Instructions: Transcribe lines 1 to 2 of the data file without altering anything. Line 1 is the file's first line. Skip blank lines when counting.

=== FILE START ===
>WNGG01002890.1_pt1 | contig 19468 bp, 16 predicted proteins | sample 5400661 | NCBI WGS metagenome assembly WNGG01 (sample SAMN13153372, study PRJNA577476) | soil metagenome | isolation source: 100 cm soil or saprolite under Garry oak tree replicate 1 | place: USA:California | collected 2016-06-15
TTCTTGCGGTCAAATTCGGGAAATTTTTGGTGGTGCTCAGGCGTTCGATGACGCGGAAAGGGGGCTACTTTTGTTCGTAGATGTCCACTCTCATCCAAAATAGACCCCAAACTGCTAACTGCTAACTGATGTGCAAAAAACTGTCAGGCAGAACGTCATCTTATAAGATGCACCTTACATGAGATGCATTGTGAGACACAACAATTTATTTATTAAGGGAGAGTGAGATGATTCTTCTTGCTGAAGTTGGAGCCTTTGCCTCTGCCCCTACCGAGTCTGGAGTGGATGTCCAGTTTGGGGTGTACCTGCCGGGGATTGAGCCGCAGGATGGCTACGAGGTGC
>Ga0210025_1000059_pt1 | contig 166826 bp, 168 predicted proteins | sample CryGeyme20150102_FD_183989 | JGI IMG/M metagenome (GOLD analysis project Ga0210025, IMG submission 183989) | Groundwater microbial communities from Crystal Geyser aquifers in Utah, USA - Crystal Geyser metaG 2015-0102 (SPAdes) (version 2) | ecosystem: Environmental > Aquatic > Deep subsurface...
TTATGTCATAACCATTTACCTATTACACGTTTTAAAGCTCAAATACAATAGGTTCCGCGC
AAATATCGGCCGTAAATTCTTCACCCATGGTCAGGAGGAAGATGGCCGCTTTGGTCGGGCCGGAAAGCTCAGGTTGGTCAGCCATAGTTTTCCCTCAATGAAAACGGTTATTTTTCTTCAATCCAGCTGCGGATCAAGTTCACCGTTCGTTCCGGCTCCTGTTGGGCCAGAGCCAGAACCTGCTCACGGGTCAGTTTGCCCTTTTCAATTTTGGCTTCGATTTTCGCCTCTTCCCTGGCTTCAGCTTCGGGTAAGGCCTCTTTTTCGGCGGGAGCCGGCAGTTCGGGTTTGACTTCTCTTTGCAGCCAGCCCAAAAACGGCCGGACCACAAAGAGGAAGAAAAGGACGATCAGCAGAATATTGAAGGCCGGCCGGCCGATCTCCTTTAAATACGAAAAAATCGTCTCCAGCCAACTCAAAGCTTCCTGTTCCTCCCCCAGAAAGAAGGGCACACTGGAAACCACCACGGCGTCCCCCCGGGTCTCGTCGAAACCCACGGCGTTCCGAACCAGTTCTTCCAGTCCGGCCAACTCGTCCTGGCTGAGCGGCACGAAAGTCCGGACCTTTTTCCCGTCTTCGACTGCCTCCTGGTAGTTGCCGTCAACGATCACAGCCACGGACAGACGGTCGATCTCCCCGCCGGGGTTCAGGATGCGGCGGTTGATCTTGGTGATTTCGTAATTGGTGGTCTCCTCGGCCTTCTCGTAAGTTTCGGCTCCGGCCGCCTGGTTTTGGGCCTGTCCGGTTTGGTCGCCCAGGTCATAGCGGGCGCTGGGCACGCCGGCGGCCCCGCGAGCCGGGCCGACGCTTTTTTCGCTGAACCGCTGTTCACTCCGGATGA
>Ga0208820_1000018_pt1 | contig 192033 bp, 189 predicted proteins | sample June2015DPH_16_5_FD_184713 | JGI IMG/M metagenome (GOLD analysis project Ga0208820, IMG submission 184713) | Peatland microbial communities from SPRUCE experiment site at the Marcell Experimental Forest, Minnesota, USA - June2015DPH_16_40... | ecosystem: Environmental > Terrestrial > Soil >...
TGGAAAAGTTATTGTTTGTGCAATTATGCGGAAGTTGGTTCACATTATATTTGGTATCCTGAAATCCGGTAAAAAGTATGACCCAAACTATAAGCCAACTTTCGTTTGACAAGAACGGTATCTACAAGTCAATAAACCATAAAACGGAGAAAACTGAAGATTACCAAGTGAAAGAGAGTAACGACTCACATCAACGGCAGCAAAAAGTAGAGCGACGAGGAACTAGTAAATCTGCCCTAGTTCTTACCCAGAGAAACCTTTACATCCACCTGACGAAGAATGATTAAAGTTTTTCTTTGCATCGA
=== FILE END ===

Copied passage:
>WNGG01002890.1_pt1 | contig 19468 bp, 16 predicted proteins | sample 5400661 | NCBI WGS metagenome assembly WNGG01 (sample SAMN13153372, study PRJNA577476) | soil metagenome | isolation source: 100 cm soil or saprolite under Garry oak tree replicate 1 | place: USA:California | collected 2016-06-15
TTCTTGCGGTCAAATTCGGGAAATTTTTGGTGGTGCTCAGGCGTTCGATGACGCGGAAAGGGGGCTACTTTTGTTCGTAGATGTCCACTCTCATCCAAAATAGACCCCAAACTGCTAACTGCTAACTGATGTGCAAAAAACTGTCAGGCAGAACGTCATCTTATAAGATGCACCTTACATGAGATGCATTGTGAGACACAACAATTTATTTATTAAGGGAGAGTGAGATGATTCTTCTTGCTGAAGTTGGAGCCTTTGCCTCTGCCCCTACCGAGTCTGGAGTGGATGTCCAGTTTGGGGTGTACCTGCCGGGGATTGAGCCGCAGGATGGCTACGAGGTGC